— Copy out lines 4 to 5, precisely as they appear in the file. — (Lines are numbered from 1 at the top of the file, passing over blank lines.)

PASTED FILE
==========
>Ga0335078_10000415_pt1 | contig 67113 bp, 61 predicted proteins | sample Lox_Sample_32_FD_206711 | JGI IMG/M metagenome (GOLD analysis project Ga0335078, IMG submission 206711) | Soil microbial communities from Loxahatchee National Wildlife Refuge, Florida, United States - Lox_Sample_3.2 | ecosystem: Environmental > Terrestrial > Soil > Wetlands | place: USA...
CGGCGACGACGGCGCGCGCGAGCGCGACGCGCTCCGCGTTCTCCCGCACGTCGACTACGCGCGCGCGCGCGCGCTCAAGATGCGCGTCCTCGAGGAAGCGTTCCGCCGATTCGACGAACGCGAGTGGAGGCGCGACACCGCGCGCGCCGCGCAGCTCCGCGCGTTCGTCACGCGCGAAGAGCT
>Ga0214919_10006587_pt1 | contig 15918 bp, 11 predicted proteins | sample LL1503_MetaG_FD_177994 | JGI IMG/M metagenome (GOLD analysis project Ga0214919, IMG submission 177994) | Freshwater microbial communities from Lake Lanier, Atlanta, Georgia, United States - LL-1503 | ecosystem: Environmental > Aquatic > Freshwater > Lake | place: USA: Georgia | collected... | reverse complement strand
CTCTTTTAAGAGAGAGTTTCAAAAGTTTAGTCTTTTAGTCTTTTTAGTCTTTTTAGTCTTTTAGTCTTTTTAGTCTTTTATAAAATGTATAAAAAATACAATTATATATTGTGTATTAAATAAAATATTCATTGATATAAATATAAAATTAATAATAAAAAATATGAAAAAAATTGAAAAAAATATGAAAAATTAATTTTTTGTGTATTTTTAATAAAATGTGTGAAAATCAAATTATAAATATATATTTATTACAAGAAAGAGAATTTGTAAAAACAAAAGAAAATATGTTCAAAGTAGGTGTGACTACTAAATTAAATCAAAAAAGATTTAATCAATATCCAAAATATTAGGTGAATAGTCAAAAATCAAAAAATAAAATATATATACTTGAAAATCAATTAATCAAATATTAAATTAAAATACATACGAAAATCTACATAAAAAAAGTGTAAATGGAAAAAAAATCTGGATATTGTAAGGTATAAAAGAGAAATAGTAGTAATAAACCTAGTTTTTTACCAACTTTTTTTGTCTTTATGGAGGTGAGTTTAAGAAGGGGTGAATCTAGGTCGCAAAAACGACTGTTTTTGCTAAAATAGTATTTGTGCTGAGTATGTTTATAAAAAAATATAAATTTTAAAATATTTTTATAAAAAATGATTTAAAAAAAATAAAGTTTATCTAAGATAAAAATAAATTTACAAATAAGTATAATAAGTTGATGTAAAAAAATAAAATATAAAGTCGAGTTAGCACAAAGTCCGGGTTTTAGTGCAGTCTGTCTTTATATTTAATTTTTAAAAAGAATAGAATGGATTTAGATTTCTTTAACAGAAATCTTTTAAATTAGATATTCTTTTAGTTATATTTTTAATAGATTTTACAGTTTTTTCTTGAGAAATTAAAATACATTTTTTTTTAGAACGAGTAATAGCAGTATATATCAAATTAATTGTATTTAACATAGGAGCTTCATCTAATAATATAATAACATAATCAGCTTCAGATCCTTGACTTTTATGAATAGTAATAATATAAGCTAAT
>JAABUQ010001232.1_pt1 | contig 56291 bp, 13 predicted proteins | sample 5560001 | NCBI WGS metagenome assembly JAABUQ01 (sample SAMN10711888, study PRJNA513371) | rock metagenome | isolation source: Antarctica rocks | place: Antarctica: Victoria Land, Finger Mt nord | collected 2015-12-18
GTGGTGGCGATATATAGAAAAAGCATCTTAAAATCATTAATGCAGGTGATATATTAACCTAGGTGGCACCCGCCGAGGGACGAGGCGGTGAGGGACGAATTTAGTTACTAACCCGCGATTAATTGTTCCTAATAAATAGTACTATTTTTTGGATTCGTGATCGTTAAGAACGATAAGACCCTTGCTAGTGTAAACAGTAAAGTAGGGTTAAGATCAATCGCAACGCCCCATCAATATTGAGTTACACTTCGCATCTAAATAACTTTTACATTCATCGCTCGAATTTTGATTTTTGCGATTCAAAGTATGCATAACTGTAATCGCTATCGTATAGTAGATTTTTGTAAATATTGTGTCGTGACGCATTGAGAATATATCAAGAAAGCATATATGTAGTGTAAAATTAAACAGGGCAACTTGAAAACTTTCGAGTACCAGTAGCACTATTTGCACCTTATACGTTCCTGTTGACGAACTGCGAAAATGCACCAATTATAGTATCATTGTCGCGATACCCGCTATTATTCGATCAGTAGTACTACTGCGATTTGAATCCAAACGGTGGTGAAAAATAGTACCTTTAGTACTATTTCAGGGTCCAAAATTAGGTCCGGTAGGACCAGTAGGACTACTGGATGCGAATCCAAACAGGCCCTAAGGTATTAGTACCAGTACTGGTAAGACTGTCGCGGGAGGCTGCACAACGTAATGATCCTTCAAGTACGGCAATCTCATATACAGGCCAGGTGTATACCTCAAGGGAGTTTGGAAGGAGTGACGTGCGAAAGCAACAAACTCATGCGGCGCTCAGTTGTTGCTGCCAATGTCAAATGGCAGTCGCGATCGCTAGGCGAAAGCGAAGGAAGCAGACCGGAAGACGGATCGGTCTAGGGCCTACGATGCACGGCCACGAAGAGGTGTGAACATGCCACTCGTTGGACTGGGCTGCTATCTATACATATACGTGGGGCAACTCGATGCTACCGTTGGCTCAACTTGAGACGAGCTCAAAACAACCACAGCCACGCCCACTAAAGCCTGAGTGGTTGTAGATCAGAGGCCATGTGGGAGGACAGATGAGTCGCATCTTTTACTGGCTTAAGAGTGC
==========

CTCTTTTAAGAGAGAGTTTCAAAAGTTTAGTCTTTTAGTCTTTTTAGTCTTTTTAGTCTTTTAGTCTTTTTAGTCTTTTATAAAATGTATAAAAAATACAATTATATATTGTGTATTAAATAAAATATTCATTGATATAAATATAAAATTAATAATAAAAAATATGAAAAAAATTGAAAAAAATATGAAAAATTAATTTTTTGTGTATTTTTAATAAAATGTGTGAAAATCAAATTATAAATATATATTTATTACAAGAAAGAGAATTTGTAAAAACAAAAGAAAATATGTTCAAAGTAGGTGTGACTACTAAATTAAATCAAAAAAGATTTAATCAATATCCAAAATATTAGGTGAATAGTCAAAAATCAAAAAATAAAATATATATACTTGAAAATCAATTAATCAAATATTAAATTAAAATACATACGAAAATCTACATAAAAAAAGTGTAAATGGAAAAAAAATCTGGATATTGTAAGGTATAAAAGAGAAATAGTAGTAATAAACCTAGTTTTTTACCAACTTTTTTTGTCTTTATGGAGGTGAGTTTAAGAAGGGGTGAATCTAGGTCGCAAAAACGACTGTTTTTGCTAAAATAGTATTTGTGCTGAGTATGTTTATAAAAAAATATAAATTTTAAAATATTTTTATAAAAAATGATTTAAAAAAAATAAAGTTTATCTAAGATAAAAATAAATTTACAAATAAGTATAATAAGTTGATGTAAAAAAATAAAATATAAAGTCGAGTTAGCACAAAGTCCGGGTTTTAGTGCAGTCTGTCTTTATATTTAATTTTTAAAAAGAATAGAATGGATTTAGATTTCTTTAACAGAAATCTTTTAAATTAGATATTCTTTTAGTTATATTTTTAATAGATTTTACAGTTTTTTCTTGAGAAATTAAAATACATTTTTTTTTAGAACGAGTAATAGCAGTATATATCAAATTAATTGTATTTAACATAGGAGCTTCATCTAATAATATAATAACATAATCAGCTTCAGATCCTTGACTTTTATGAATAGTAATAATATAAGCTAAT
>JAABUQ010001232.1_pt1 | contig 56291 bp, 13 predicted proteins | sample 5560001 | NCBI WGS metagenome assembly JAABUQ01 (sample SAMN10711888, study PRJNA513371) | rock metagenome | isolation source: Antarctica rocks | place: Antarctica: Victoria Land, Finger Mt nord | collected 2015-12-18